corona virus-Covid19

Timing Matters: Anti-inflammatory Drugs for COVID-19 Work Best When Given Early Interview with:

Pranay Sinha, MD Research Fellow Section of Infectious Diseases Boston University School of Medicine

Dr. Sinha

Pranay Sinha, MD
Research Fellow
Section of Infectious Diseases
Boston University School of Medicine What is the background for this study?

Response: In the early days of the COVID-19  pandemic there were no evidence-based treatments for severely ill patients infected with this virus. We formed an interdisciplinary group of physicians from departments of adult and pediatric infectious diseases, rheumatology, and pulmonary/critical care as well as clinical pharmacy specialists. Given some promising data from China, we instituted treatment with off-label IL-6 receptor inhibitors (tocilizumab and sarilumab). The rationale was to mitigate the exuberant immune response observed in some patients infected with SARS-CoV-2 (also called cytokine storm or cytokine release syndrome).

Quite quickly, we started noticing that giving the drug to our sickest patients wasn’t eliciting dramatic improvement. We reasoned that by the time patients were severely ill and requiring ventilators, the damage to their lungs from the cytokine storm had already taken place. It was like closing the barn door after the horse had already bolted. What are the main findings?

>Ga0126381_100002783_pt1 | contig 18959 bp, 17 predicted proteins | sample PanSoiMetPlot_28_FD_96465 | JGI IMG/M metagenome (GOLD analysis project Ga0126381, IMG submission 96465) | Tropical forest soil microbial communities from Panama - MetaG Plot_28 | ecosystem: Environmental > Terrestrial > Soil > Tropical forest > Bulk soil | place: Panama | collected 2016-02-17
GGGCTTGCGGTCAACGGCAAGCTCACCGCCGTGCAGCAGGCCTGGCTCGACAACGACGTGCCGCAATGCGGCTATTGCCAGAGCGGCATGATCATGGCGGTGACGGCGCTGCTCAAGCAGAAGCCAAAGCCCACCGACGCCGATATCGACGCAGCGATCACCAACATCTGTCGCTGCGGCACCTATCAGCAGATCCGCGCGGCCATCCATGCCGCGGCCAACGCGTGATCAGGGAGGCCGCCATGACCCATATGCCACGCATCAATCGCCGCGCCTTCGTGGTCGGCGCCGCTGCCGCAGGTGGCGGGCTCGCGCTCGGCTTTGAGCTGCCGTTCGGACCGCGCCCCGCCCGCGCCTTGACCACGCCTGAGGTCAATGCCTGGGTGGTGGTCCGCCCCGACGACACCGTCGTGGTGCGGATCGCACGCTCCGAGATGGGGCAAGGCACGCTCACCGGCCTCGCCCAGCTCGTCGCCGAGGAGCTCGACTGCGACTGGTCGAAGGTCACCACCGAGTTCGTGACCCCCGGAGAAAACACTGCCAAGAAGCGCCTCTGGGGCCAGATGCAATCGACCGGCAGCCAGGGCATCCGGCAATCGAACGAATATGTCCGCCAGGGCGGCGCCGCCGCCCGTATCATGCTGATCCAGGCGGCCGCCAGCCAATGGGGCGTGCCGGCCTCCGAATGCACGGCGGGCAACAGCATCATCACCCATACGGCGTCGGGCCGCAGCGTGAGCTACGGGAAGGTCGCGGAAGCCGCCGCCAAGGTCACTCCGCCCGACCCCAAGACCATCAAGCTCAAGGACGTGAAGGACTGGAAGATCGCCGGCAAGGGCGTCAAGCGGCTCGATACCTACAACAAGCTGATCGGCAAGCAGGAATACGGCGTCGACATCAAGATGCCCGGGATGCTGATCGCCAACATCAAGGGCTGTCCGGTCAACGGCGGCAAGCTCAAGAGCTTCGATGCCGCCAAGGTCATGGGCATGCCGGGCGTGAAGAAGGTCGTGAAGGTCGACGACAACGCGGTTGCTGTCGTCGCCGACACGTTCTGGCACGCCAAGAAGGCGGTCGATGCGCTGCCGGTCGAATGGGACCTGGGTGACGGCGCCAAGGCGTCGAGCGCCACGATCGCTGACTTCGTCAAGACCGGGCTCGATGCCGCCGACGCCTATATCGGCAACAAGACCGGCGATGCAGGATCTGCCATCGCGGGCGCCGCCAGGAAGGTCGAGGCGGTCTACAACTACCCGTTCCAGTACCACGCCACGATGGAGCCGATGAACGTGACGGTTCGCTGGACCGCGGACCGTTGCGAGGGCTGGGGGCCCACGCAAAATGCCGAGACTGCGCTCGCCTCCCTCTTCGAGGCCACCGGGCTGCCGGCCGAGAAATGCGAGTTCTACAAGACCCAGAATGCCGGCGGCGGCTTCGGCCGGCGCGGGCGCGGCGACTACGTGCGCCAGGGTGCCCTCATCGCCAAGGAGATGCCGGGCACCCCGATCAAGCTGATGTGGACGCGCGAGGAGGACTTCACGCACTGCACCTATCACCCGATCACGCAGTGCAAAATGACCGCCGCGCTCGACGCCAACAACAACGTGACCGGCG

Response: We started to give the drugs earlier and iteratively assessed our rates of death, intubation, and discharge. It became evident that giving the drug earlier was beneficial. Indeed, the mortality rate (2.7%) we report in our group of severely ill COVID-19 patients who received early treatment with tocilizumb or sarilumab are among the lowest in the literature. We also did not find an inordinate secondary infection rate in our cohort. What should readers take away from your report? 

Response: Some major takeaways are:

  1. The timing of immunomodulatory drugs being tested for COVID-19 disease matters and this should be taken into consideration when both taking care of patients and interpreting data from clinical trials
  2. Multidisciplinary collaboration is crucial as we figure out how to minimize the loss of life from COVID-19.
  3. It is possible to do good research during a pandemic.
  4. While randomized controlled trials are crucial to make definitive conclusions, there is a clear role for well-designed observational research while awaiting data. The WHO’s monitored emergency use of unregistered and investigational interventions framework can be a helpful guide. What recommendations do you have for future research as a result of this work?

Response: Future studies should control for the timing of IL6ri or other immunomodulators as they analyze the effectiveness of the drugs. Is there anything else you would like to add?

Response: Some of the early trials of sarilumab and tocilizumab are suggesting no benefit. We are eager to see the publications to understand the time of drug administration, and its relationship to the outcome of interest.


Early administration of Interleukin-6 inhibitors for patients with severe Covid-19 disease is associated with decreased intubation, reduced mortality, and increased discharge
Sinha, Pranay et al.
International Journal of Infectious Diseases, Volume 0, Issue 0



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Last Updated on August 5, 2020 by Marie Benz MD FAAD